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Friday, August 13, 2010

Writer's Journal (exercise): The Watch

My grandfather wore a fob watch. It was silver, it was big, it was round, and the case was carved with strange symbols. I supopose they weren’t strange; perhaps they had pattern or meaning, maybe they were even words. But when I was little, they looked like arcane curlicues, magickal and mysterious. He wore it in his pocket on a little chain. His waistcoat pocket, that is. He always wore a waistcoat under his jacket, and over his shirt. He would fish the watch out of his pocket by the chain, click open the case by the little snib thing at the bottom of the circle, and look at the face, which had large, black Roman numerals. He did this several times a day. It had a formality to it, this slow series of actions, a deliberateness. Time was obviously very important, and the knowing of the time.

How I loved that watch! I coveted it. I hoped my Grandpa would leave it to me when he died. Not that I wanted him to die; he was my great companion who told me stories and went for walks with me, pointing out the shapes of the hills, the colours of flowers, the kinds of trees we passed. He was in a sense my playmate, only we didn't play games, we played with ideas and shared experiences of the world. That was when I was little, of course. When I got older, he wrote me letters on his typewriter; long letters about all sorts of things much too old for a little girl to understand, like politics and art — but I did understand and reply. He also gave me many of the books I grew up on, for birthdays and xmases: I read most of Dickens and Dumas as a child, and the Bronte sisters too, all presents from Grandpa,

He did die, when he was over 80, and he didn’t leave me his watch. I don't think he had any idea that I’d have wanted it, but in any case it would surely still have gone, as it did, to my Uncle Ian. He left me his typewriter, because everyone knew I was going to be a writer when I grew up — in fact that I already was one, even as a child. It was a big black Remington and I loved it. I still see it in my head without even trying; and I can still see his watch too, and him taking it out of his pocket to look at the time. I always wear a watch myself except in bed or under the shower. Not for me the New Age disdain for telling the time, the leaving off of watches.  I know that time and the telling of it is very important.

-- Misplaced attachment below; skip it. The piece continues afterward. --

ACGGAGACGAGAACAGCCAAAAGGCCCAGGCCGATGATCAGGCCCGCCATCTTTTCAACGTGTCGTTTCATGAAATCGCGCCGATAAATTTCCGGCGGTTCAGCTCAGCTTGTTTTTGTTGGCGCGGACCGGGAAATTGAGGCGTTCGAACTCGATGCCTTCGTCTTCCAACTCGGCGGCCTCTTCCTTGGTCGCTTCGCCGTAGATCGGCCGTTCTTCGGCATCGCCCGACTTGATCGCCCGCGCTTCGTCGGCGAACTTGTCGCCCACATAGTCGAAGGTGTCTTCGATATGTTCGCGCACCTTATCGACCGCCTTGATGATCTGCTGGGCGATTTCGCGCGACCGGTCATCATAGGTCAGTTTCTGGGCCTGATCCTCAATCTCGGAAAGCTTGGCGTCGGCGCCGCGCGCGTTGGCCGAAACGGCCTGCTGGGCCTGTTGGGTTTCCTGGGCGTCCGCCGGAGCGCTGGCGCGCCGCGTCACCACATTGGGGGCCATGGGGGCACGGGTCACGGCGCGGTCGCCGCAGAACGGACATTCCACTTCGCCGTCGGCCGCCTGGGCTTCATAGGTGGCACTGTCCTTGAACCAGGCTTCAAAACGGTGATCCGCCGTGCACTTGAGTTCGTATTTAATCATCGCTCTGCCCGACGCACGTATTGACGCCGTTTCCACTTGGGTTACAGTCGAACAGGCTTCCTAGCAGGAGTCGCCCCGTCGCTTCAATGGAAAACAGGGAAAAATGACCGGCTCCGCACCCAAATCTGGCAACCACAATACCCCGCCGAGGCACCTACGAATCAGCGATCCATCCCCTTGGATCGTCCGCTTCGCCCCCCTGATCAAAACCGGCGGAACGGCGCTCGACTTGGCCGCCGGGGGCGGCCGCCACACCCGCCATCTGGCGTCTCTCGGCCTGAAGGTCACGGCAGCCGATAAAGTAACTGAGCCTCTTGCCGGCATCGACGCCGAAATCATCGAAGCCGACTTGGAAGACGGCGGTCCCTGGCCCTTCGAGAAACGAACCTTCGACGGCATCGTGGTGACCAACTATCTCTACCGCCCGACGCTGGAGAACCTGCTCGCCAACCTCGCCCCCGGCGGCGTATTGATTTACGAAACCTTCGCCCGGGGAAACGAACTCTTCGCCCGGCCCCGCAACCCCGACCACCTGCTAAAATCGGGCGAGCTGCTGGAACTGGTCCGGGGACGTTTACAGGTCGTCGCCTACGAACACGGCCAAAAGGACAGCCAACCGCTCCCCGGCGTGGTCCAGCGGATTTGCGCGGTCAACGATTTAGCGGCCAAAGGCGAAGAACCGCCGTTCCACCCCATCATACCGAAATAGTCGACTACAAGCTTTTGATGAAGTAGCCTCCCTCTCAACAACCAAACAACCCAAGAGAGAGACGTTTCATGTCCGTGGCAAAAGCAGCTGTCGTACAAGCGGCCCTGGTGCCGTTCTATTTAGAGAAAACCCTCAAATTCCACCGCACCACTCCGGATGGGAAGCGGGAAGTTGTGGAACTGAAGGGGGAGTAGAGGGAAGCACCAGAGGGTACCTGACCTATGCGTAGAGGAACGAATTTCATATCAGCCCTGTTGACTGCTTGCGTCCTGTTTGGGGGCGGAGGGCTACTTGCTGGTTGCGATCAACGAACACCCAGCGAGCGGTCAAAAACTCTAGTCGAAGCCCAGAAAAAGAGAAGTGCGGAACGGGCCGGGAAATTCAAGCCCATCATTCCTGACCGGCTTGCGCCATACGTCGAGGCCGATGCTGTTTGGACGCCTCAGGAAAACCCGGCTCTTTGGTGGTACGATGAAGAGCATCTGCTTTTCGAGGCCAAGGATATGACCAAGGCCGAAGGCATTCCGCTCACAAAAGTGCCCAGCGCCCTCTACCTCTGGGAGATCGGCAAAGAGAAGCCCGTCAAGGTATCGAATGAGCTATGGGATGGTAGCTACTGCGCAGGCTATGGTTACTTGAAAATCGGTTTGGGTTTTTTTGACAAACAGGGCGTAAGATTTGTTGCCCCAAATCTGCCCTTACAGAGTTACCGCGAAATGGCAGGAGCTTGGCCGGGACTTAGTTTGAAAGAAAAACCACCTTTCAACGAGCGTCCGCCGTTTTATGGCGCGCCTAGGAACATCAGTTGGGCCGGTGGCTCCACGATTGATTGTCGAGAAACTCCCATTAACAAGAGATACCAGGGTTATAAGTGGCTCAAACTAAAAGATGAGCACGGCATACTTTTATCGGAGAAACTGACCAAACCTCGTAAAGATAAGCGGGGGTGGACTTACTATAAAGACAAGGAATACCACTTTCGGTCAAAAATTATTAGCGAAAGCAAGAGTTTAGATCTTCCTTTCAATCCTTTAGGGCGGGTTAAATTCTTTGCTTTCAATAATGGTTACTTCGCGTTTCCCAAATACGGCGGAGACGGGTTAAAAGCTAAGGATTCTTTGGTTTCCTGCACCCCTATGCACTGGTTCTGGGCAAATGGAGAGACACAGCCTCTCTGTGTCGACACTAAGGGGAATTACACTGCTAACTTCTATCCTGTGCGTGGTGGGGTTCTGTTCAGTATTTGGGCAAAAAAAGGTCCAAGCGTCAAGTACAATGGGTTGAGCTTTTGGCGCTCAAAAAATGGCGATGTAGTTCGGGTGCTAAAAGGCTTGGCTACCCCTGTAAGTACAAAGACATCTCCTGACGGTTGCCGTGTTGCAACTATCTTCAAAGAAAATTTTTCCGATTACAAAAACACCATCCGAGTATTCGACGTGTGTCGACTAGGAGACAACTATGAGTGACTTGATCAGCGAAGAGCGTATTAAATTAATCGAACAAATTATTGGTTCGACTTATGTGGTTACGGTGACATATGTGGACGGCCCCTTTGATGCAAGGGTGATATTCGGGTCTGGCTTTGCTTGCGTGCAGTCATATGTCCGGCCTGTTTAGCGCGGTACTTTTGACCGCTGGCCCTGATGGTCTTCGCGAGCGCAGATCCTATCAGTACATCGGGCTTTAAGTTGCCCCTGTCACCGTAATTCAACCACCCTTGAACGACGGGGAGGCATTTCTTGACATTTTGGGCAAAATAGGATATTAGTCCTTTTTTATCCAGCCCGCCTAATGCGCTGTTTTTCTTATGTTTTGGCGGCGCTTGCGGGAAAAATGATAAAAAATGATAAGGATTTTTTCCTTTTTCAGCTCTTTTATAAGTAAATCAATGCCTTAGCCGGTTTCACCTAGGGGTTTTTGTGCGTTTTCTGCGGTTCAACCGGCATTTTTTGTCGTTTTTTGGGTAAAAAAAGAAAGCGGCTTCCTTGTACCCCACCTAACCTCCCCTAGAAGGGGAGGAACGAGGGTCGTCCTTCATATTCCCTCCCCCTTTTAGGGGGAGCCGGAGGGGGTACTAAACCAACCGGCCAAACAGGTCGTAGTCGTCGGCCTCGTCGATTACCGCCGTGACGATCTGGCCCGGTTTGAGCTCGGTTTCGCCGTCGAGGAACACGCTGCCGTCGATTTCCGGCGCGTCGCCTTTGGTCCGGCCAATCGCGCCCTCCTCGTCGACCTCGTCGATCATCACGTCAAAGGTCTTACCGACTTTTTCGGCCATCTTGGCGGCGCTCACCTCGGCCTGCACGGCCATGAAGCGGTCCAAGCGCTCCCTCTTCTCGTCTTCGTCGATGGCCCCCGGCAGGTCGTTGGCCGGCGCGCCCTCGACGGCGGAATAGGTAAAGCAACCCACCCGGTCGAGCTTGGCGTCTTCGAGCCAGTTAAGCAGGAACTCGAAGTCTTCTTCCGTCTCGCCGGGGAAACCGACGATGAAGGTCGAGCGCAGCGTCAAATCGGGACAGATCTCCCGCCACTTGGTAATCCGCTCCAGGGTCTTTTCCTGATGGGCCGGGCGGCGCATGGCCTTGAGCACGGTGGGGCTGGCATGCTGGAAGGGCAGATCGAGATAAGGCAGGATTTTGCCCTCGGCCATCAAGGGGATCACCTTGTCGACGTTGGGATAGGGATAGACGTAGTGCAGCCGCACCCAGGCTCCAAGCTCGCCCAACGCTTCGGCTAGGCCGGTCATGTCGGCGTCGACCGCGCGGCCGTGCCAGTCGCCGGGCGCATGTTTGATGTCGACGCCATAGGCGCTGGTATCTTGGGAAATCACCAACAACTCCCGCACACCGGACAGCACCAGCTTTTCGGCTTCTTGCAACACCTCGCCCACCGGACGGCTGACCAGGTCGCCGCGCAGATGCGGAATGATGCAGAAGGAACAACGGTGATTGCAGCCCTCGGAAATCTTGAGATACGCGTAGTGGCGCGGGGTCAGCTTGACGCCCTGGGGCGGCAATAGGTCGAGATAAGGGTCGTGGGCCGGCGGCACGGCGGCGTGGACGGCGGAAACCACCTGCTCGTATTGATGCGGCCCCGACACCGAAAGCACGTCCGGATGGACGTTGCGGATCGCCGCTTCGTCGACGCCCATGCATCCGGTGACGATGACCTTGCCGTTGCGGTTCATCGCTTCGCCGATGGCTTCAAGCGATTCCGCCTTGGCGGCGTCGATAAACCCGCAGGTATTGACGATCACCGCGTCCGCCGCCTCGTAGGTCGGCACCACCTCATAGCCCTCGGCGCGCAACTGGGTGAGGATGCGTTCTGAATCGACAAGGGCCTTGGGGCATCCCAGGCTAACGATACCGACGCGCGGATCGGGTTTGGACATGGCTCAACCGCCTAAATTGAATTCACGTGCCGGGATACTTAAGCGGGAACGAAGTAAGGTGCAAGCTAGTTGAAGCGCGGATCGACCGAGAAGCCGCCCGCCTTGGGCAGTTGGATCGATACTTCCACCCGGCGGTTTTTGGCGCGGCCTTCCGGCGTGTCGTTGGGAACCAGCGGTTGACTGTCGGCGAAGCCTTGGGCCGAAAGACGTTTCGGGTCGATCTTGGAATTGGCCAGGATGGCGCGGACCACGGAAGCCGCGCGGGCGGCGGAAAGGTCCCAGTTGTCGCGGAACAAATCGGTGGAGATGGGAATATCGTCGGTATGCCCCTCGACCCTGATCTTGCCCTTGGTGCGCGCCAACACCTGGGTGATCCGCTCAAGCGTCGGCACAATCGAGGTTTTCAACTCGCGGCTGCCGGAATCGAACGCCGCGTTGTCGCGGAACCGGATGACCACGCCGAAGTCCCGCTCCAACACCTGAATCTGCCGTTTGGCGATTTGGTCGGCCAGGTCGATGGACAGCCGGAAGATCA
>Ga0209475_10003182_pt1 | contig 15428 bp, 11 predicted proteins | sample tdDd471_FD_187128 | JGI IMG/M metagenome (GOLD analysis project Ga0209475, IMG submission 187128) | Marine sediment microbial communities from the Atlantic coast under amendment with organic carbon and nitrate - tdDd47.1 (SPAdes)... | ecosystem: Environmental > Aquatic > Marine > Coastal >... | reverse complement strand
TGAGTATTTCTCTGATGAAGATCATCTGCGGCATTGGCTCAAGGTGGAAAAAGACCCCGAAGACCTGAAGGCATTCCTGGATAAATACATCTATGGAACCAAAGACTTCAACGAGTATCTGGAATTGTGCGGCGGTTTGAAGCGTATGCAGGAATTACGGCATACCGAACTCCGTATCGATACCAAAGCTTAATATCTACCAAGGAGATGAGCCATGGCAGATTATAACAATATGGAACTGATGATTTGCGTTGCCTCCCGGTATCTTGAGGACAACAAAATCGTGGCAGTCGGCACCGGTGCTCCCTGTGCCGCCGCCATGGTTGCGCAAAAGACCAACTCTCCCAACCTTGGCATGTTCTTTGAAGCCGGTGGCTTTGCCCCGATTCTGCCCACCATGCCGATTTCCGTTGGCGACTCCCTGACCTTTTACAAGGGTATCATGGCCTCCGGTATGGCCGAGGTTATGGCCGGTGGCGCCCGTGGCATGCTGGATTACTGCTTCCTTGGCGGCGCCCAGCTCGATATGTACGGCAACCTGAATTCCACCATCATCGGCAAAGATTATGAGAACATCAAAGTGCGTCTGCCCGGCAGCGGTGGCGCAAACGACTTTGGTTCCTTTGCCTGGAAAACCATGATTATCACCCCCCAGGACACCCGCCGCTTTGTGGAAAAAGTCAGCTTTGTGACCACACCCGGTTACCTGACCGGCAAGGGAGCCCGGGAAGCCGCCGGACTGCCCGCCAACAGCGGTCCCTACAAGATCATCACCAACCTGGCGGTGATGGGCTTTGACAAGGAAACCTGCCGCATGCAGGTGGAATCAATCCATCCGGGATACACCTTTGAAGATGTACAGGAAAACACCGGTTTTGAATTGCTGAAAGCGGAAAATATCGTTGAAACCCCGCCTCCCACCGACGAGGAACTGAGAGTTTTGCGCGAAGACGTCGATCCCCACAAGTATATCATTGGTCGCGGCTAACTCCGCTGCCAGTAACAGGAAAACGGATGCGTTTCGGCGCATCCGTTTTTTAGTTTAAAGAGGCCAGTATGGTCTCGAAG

Like so many, I am writing my memoirs, or at least bits and peices that may become that if I persevere and do enough of them. This too is a way of telling the time, and telling about my times, and my Grandpa’s times, and my Grandpa himself. Strange, he wasn't my Grandpa — as my cousin who was his true granddaugher was keen to remind me — only my step-grandpa. I didn’t care, nor did he. To him, my Mum was his daughter and I was his grand-daughter anyway.

That cousin was a child of his only actual daughter, and she loved to claim that true inheritance. She must have felt insecure in some way, I realise now, but at the time I just thought she was being nasty. (Well, she was.) Late in life, she had a lovely studio portrait of Grandpa copied, and gave copies to her sister and brother but not to me or to my other cousins who were also his step-grandchildren. For years I begged her to give me a copy; she always swore she would but never did. She’s dead herself now and I could ask her widower, and he probably wouldn’t have a problem with giving me a copy at last. But after all, I don’t need it. I was the oldest grandchild, the one he took for walks and wrote to. He probably did that for all the rest too, but that's beside the point. The point is that I need nothing to remember him vividly. I don't even need a copy of that studio portrait. My parents got a copy at  the time, and I can see it just by thinking — a white-haired man, dark-skinned and smiling.

Interesting, that dark skin. I often wonder of he was Anglo-Indian too, like my Nana, even though they met in England. He went back to India with her after they married and that's where Aunty Franki, my cousins’ mother (my Mum's half-sister), was born.

‘My cousin’ I say, as if she was the only one. She was the sibling cousin.

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